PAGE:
This story originally ran on VeloCityOKC.com.
If you’re reading this article on the day it’s published, then today is Ralph Waldo Ellison’s 106th birthday. Despite being famous for “Invisible Man,” few Oklahomans have been as visible as Ralph Waldo Ellison—a man who the New York Times once said is “among the gods of America’s literary Parnassus.” In fact, speaking of New York, here’s another fun fact about him you can bring to your next trivia night: he’s the only Oklahoman to have a sculpture dedicated to him in New York City. The sculpture can be found in Riverside Park in Manhattan, not far from where Ellison once lived. But before he moved to New York to eventually become the great literary pillar we know him as today, he was a soda jerk in what’s now called Deep Deuce in Oklahoma City.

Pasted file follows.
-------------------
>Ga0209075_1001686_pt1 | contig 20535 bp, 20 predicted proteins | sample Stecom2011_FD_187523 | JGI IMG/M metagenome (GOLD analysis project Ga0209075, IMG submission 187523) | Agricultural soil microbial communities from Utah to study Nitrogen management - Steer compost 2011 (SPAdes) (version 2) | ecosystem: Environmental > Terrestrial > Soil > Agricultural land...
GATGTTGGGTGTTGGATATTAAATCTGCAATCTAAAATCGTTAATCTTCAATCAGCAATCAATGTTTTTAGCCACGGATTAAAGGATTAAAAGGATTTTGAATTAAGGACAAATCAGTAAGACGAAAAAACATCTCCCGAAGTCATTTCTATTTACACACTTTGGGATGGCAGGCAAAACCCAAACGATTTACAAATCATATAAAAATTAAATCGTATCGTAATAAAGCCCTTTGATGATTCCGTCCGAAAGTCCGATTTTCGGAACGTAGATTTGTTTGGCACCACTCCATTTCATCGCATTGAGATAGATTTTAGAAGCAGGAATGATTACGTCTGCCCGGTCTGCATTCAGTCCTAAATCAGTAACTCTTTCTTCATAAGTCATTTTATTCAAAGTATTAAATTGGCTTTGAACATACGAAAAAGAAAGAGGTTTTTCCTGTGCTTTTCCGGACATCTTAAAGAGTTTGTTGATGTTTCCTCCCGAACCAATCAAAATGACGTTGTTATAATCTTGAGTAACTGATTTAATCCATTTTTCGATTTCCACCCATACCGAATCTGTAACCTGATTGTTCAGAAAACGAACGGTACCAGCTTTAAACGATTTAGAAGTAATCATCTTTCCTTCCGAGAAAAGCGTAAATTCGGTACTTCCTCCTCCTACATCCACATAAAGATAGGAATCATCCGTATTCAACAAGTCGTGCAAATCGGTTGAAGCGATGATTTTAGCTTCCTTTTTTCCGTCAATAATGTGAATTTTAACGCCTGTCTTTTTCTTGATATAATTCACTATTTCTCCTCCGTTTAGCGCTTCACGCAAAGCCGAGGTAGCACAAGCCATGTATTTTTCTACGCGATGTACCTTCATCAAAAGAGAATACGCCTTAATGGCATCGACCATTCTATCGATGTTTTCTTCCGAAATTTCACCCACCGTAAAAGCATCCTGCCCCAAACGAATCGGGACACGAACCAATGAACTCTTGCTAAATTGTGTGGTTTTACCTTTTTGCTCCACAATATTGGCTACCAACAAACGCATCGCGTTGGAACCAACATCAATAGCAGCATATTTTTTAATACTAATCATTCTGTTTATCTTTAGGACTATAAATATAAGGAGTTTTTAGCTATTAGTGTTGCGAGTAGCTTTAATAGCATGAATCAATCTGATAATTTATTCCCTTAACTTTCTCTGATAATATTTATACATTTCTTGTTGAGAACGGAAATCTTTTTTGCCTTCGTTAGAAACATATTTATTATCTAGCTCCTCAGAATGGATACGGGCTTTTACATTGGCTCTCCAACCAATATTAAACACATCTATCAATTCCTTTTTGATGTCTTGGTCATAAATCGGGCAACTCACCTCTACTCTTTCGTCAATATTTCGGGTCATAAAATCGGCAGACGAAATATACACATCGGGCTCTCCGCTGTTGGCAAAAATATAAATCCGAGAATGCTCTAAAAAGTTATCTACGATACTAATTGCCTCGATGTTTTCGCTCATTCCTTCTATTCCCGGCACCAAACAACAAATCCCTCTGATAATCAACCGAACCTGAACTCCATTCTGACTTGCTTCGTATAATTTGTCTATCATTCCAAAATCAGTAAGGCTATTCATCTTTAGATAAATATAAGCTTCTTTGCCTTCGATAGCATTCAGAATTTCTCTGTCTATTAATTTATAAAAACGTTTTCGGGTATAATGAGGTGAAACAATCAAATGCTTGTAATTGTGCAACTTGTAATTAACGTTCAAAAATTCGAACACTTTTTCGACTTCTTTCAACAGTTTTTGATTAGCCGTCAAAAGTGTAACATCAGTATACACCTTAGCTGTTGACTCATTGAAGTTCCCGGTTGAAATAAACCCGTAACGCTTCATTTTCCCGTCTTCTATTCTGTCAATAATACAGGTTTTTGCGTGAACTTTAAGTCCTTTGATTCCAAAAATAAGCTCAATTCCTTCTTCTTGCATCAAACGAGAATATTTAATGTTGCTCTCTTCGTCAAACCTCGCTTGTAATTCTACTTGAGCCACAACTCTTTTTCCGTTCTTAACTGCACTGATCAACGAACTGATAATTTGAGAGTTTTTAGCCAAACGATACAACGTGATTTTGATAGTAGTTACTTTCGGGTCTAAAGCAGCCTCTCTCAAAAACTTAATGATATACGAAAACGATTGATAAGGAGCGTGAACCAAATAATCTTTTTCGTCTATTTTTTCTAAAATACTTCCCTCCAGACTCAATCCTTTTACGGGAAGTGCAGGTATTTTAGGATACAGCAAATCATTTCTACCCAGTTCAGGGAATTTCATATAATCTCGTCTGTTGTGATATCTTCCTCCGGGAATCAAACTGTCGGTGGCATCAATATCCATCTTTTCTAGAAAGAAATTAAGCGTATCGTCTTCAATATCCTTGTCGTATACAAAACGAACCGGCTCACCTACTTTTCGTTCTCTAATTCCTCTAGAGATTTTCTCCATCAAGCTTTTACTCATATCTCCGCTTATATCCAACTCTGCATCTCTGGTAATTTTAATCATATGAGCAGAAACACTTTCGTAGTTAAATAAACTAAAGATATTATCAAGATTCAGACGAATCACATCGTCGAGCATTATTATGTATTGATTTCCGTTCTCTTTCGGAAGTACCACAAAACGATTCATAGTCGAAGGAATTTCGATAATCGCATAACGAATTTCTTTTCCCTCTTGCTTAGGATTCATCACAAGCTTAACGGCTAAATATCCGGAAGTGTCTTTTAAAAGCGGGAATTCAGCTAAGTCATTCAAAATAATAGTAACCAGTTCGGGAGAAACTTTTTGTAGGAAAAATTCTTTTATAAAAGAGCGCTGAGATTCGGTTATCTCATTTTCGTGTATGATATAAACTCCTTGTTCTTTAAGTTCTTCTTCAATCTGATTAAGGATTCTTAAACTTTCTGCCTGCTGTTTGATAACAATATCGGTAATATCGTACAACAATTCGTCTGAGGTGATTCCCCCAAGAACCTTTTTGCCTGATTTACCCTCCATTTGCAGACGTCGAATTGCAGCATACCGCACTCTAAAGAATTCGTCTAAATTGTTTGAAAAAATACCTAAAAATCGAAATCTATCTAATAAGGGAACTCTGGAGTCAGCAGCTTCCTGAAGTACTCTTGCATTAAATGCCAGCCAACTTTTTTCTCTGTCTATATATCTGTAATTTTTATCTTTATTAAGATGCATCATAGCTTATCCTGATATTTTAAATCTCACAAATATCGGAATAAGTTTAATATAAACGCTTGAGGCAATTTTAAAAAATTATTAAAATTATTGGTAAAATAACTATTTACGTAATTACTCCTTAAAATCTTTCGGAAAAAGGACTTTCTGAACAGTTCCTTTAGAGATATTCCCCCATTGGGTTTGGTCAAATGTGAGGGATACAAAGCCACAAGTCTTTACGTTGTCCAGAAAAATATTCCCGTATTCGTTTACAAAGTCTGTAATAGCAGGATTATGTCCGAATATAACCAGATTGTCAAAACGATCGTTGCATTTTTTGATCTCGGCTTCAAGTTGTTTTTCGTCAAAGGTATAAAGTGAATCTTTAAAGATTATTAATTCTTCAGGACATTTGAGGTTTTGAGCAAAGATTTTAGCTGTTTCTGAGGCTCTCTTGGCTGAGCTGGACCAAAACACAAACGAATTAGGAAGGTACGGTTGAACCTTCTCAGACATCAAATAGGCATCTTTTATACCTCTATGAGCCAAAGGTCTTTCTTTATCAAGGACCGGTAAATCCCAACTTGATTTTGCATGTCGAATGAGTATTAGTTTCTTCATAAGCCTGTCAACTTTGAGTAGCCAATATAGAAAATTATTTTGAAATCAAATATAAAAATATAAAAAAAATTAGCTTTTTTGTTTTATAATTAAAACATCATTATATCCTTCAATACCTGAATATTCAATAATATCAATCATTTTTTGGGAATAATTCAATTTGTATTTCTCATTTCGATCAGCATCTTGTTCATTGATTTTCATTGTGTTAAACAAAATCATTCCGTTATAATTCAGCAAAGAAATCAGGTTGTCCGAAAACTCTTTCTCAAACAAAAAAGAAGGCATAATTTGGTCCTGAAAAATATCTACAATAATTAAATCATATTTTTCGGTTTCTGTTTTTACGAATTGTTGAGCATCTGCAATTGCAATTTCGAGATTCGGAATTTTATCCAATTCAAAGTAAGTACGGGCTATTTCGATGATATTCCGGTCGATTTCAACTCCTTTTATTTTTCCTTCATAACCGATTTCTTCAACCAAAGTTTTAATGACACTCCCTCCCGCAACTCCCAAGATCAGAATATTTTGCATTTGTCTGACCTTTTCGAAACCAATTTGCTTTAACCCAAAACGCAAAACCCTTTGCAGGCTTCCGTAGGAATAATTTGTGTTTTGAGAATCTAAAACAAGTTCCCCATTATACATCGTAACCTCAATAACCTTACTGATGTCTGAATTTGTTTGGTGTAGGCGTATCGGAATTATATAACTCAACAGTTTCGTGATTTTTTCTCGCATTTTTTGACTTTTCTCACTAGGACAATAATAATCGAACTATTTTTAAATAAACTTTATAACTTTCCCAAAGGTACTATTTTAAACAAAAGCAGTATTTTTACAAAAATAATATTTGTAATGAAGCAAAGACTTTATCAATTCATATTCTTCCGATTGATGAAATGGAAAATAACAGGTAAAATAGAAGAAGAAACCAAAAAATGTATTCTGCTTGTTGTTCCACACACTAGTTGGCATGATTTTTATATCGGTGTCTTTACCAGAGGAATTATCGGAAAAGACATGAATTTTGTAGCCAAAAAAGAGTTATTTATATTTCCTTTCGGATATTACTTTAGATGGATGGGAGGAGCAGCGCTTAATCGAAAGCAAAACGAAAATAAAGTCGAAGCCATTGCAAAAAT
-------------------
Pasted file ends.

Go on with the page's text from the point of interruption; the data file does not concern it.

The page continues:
Ellison’s formative years in Oklahoma City would stick with him his entire life. There’s evidence of this in a lovely piece from the Oklahoman in 1993 where Ellison is quoted saying, "My early emotions found existence in Oklahoma City…In houses and in drugstores and barbershops and downtown, all of the scenes, the sights, the localities that are meaningful to me are in that city; my father's buried there, and of course all the people who were heroes to me as a kid, my role models.”
Read the full story on VeloCityOKC.com.